To ask the Secretary of State for Transport what is his policy towards air safety in the light of the conclusions contained in the paper presented to the EEC symposium on air safety last week by the director of Cranfield air safety centre regarding the number of fatalities involved in the Manchester airport tragedy which occurred as a direct result of smoke and toxic fumes; and if he will make a statement.
Any action on civil aviation safety arising from the conclusions of the paper are a matter for the Civil Aviation Authority, which is wholly responsible for aviation safety regulation.
To ask the Secretary of State for Transport if the accident investigation branch has yet reported its conclusions to him regarding the Manchester airport tragedy and any recommendations for the implementation of measures to reduce the risk and severity of such accidents in the future; and if he will make a statement.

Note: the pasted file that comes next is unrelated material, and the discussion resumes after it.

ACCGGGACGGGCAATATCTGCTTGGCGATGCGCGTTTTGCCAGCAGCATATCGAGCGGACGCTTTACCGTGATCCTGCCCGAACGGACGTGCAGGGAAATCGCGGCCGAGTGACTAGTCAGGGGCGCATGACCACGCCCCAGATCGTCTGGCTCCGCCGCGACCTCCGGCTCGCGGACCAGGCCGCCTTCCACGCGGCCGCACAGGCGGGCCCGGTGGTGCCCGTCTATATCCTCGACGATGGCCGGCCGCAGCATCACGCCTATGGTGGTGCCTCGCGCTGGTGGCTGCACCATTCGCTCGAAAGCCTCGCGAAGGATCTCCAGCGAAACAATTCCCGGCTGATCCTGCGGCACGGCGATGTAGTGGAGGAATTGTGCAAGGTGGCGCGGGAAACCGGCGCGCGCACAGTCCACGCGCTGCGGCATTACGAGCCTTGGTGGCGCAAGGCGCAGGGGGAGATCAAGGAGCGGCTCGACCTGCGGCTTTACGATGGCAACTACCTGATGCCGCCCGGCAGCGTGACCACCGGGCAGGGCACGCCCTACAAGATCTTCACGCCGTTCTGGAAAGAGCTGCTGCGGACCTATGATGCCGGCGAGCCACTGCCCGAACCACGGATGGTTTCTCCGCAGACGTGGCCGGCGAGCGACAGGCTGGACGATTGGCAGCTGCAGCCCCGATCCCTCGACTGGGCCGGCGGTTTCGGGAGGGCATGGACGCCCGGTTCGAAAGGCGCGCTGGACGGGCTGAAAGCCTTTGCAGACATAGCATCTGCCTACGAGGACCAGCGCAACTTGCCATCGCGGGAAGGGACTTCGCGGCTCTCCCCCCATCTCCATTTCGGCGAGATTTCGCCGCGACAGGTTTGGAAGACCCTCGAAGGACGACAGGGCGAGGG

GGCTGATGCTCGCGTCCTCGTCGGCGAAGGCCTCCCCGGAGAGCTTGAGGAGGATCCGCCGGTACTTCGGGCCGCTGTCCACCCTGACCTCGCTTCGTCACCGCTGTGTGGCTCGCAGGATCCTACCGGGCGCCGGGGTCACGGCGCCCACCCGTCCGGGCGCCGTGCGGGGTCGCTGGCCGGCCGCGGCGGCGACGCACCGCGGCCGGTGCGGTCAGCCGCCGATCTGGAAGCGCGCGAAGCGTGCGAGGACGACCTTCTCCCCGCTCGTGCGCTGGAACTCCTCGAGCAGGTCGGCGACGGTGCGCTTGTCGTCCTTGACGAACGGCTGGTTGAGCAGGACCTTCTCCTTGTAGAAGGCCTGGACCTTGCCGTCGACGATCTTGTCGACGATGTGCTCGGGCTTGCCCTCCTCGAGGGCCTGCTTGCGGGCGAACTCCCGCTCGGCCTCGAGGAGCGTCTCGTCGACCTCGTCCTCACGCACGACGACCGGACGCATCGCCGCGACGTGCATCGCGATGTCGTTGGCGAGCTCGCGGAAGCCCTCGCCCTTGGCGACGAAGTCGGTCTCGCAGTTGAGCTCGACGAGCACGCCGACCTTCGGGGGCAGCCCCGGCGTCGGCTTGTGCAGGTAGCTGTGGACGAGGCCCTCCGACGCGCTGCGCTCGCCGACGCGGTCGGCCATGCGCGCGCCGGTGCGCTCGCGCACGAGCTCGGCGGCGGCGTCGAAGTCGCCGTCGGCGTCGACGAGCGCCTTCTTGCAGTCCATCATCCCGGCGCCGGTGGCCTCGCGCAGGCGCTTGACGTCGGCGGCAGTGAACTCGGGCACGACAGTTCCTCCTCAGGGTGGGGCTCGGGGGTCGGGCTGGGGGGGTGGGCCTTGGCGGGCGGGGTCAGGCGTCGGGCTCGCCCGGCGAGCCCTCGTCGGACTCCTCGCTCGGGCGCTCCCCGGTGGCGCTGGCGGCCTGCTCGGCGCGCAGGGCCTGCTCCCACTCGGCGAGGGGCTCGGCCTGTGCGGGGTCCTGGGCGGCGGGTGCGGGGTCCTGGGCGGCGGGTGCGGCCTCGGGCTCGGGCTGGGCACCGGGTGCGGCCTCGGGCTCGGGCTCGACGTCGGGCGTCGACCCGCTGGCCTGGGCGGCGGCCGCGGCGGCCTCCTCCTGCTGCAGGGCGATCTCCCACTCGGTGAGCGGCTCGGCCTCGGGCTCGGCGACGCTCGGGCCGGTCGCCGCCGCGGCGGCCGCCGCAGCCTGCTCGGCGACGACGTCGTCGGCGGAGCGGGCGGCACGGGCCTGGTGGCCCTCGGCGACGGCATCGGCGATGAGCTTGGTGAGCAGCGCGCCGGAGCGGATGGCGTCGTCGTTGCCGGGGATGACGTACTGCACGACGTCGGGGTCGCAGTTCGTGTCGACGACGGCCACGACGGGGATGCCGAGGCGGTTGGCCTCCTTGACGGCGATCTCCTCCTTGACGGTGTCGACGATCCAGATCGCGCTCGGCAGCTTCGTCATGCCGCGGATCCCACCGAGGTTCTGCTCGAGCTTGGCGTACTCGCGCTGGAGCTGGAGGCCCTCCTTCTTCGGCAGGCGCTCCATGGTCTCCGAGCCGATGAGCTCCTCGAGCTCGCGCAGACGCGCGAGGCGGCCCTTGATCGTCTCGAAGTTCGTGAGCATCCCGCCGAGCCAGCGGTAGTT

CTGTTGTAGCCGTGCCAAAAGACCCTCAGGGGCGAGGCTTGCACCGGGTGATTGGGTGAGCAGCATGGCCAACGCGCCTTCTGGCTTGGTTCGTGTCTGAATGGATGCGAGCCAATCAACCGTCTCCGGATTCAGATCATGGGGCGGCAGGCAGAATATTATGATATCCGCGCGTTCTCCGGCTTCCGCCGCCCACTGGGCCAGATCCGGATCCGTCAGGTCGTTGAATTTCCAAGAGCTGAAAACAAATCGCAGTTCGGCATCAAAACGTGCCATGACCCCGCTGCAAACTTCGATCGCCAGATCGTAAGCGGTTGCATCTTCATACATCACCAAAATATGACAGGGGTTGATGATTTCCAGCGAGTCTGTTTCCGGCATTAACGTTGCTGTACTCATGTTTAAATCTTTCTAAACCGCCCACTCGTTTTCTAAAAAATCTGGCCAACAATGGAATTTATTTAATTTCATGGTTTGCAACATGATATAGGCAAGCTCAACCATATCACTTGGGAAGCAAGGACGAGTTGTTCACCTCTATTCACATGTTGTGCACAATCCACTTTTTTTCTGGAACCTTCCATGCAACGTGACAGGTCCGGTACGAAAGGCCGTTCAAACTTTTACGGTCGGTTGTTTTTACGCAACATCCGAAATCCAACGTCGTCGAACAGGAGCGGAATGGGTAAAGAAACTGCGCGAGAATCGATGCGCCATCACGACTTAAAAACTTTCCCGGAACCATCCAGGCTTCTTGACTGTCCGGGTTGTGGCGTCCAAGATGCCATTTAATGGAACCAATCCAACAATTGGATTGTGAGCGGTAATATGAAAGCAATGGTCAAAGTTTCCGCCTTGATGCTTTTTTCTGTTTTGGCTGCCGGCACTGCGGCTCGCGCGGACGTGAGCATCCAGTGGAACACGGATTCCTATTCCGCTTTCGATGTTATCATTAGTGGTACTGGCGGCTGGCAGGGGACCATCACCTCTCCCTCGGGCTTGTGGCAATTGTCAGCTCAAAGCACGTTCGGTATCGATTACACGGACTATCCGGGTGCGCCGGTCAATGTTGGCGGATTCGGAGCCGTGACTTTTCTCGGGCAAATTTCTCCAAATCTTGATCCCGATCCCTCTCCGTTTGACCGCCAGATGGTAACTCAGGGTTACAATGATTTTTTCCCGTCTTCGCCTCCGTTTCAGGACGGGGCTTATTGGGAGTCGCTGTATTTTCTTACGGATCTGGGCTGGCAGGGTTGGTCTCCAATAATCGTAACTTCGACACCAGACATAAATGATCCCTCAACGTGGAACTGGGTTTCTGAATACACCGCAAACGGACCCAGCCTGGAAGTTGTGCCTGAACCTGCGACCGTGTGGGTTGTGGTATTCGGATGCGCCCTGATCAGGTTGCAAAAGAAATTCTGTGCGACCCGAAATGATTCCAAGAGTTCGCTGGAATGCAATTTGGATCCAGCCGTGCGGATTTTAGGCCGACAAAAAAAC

The investigation by the air accidents investigation branch into the Boeing 737 accident at Manchester airport in August 1985 has been complex and exhaustive, going deeply into the problems of survivability.The investigation is now complete and the draft report is shortly to be sent to the persons entitled to it under the regulations, for their representations. The chief inspector of accidents anticipates submitting the report to the Secretary of State in the spring and it will be published shortly afterwards, subject to any request for a review board.Soon after the accident the Civil Aviation Authority took airworthiness action on engine failure as a result of information passed by the AAIB. The AAIB also made several recommendations between September and December 1985 concerning the safety of passengers.